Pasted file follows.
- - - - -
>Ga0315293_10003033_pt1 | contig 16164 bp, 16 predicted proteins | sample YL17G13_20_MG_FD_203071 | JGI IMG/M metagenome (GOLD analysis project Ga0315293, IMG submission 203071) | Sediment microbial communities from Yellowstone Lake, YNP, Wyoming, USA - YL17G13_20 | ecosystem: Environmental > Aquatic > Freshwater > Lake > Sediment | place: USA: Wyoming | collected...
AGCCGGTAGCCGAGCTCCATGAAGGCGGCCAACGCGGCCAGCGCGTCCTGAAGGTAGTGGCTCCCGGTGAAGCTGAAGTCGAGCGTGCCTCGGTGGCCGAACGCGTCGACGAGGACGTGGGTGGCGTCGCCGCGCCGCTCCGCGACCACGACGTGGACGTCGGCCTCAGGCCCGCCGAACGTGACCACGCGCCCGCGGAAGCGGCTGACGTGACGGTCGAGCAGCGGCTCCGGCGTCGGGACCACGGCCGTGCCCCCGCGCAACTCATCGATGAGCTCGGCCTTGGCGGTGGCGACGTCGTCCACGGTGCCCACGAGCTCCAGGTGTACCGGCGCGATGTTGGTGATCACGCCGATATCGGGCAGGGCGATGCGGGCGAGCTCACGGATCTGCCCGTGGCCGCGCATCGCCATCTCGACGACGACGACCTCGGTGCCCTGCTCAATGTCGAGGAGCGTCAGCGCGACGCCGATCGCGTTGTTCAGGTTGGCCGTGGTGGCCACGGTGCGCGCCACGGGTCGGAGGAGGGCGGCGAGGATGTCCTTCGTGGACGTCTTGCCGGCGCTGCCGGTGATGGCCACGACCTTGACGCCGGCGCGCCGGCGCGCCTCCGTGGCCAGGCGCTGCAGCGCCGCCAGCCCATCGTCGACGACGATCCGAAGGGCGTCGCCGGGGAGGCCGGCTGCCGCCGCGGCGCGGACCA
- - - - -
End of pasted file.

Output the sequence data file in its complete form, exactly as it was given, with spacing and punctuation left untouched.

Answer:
>Ga0315293_10003033_pt1 | contig 16164 bp, 16 predicted proteins | sample YL17G13_20_MG_FD_203071 | JGI IMG/M metagenome (GOLD analysis project Ga0315293, IMG submission 203071) | Sediment microbial communities from Yellowstone Lake, YNP, Wyoming, USA - YL17G13_20 | ecosystem: Environmental > Aquatic > Freshwater > Lake > Sediment | place: USA: Wyoming | collected...
AGCCGGTAGCCGAGCTCCATGAAGGCGGCCAACGCGGCCAGCGCGTCCTGAAGGTAGTGGCTCCCGGTGAAGCTGAAGTCGAGCGTGCCTCGGTGGCCGAACGCGTCGACGAGGACGTGGGTGGCGTCGCCGCGCCGCTCCGCGACCACGACGTGGACGTCGGCCTCAGGCCCGCCGAACGTGACCACGCGCCCGCGGAAGCGGCTGACGTGACGGTCGAGCAGCGGCTCCGGCGTCGGGACCACGGCCGTGCCCCCGCGCAACTCATCGATGAGCTCGGCCTTGGCGGTGGCGACGTCGTCCACGGTGCCCACGAGCTCCAGGTGTACCGGCGCGATGTTGGTGATCACGCCGATATCGGGCAGGGCGATGCGGGCGAGCTCACGGATCTGCCCGTGGCCGCGCATCGCCATCTCGACGACGACGACCTCGGTGCCCTGCTCAATGTCGAGGAGCGTCAGCGCGACGCCGATCGCGTTGTTCAGGTTGGCCGTGGTGGCCACGGTGCGCGCCACGGGTCGGAGGAGGGCGGCGAGGATGTCCTTCGTGGACGTCTTGCCGGCGCTGCCGGTGATGGCCACGACCTTGACGCCGGCGCGCCGGCGCGCCTCCGTGGCCAGGCGCTGCAGCGCCGCCAGCCCATCGTCGACGACGATCCGAAGGGCGTCGCCGGGGAGGCCGGCTGCCGCCGCGGCGCGGACCA